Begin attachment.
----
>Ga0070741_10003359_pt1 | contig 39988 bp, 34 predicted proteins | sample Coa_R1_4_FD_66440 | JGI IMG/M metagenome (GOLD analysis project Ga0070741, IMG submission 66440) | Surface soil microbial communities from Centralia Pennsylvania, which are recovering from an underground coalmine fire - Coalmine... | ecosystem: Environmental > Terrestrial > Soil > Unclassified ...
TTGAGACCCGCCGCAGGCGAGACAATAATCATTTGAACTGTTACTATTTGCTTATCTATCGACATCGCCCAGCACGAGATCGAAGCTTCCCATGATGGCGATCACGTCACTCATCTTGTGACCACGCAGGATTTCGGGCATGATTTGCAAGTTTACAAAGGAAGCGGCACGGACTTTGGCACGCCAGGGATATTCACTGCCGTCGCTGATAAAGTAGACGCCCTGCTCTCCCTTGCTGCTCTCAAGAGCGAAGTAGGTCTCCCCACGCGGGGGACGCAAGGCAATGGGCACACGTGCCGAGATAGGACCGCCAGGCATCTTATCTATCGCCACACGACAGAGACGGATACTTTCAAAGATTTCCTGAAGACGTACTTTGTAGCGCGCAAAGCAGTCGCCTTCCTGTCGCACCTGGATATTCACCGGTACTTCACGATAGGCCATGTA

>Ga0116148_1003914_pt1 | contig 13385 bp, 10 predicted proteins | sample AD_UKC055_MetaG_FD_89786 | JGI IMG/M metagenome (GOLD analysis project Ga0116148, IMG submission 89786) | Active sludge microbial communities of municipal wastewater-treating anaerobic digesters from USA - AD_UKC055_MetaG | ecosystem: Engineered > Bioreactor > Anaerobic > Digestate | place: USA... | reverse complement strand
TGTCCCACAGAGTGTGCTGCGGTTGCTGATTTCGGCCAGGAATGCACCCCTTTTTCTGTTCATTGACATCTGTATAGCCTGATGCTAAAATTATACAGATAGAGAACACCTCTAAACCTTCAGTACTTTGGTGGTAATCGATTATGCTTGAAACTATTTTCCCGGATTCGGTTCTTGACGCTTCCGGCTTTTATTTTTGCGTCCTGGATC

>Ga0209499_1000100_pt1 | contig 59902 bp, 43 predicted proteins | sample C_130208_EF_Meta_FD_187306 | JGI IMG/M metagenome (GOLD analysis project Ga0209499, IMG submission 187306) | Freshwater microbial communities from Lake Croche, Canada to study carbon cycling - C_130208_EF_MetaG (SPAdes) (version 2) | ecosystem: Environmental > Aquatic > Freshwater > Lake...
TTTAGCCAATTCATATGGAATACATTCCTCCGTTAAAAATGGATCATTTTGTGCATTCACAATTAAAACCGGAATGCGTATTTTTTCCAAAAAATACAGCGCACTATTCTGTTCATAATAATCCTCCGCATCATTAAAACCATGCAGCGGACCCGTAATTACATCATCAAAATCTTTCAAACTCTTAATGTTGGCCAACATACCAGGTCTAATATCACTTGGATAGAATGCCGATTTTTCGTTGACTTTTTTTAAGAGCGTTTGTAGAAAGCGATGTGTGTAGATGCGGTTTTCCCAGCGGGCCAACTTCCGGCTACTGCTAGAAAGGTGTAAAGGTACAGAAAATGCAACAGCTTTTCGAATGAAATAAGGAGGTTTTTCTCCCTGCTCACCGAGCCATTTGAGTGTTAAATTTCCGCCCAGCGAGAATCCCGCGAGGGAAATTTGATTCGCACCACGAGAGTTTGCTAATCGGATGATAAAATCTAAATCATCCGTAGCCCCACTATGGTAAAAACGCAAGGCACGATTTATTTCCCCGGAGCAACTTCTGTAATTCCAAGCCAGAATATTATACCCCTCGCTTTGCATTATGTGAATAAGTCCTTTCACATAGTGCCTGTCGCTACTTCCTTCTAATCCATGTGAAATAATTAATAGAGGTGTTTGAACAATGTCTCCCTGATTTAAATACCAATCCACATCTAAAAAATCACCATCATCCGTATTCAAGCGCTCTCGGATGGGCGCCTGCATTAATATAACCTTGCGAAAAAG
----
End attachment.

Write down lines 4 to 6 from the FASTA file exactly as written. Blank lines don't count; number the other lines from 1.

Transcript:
TGTCCCACAGAGTGTGCTGCGGTTGCTGATTTCGGCCAGGAATGCACCCCTTTTTCTGTTCATTGACATCTGTATAGCCTGATGCTAAAATTATACAGATAGAGAACACCTCTAAACCTTCAGTACTTTGGTGGTAATCGATTATGCTTGAAACTATTTTCCCGGATTCGGTTCTTGACGCTTCCGGCTTTTATTTTTGCGTCCTGGATC

>Ga0209499_1000100_pt1 | contig 59902 bp, 43 predicted proteins | sample C_130208_EF_Meta_FD_187306 | JGI IMG/M metagenome (GOLD analysis project Ga0209499, IMG submission 187306) | Freshwater microbial communities from Lake Croche, Canada to study carbon cycling - C_130208_EF_MetaG (SPAdes) (version 2) | ecosystem: Environmental > Aquatic > Freshwater > Lake...
TTTAGCCAATTCATATGGAATACATTCCTCCGTTAAAAATGGATCATTTTGTGCATTCACAATTAAAACCGGAATGCGTATTTTTTCCAAAAAATACAGCGCACTATTCTGTTCATAATAATCCTCCGCATCATTAAAACCATGCAGCGGACCCGTAATTACATCATCAAAATCTTTCAAACTCTTAATGTTGGCCAACATACCAGGTCTAATATCACTTGGATAGAATGCCGATTTTTCGTTGACTTTTTTTAAGAGCGTTTGTAGAAAGCGATGTGTGTAGATGCGGTTTTCCCAGCGGGCCAACTTCCGGCTACTGCTAGAAAGGTGTAAAGGTACAGAAAATGCAACAGCTTTTCGAATGAAATAAGGAGGTTTTTCTCCCTGCTCACCGAGCCATTTGAGTGTTAAATTTCCGCCCAGCGAGAATCCCGCGAGGGAAATTTGATTCGCACCACGAGAGTTTGCTAATCGGATGATAAAATCTAAATCATCCGTAGCCCCACTATGGTAAAAACGCAAGGCACGATTTATTTCCCCGGAGCAACTTCTGTAATTCCAAGCCAGAATATTATACCCCTCGCTTTGCATTATGTGAATAAGTCCTTTCACATAGTGCCTGTCGCTACTTCCTTCTAATCCATGTGAAATAATTAATAGAGGTGTTTGAACAATGTCTCCCTGATTTAAATACCAATCCACATCTAAAAAATCACCATCATCCGTATTCAAGCGCTCTCGGATGGGCGCCTGCATTAATATAACCTTGCGAAAAAG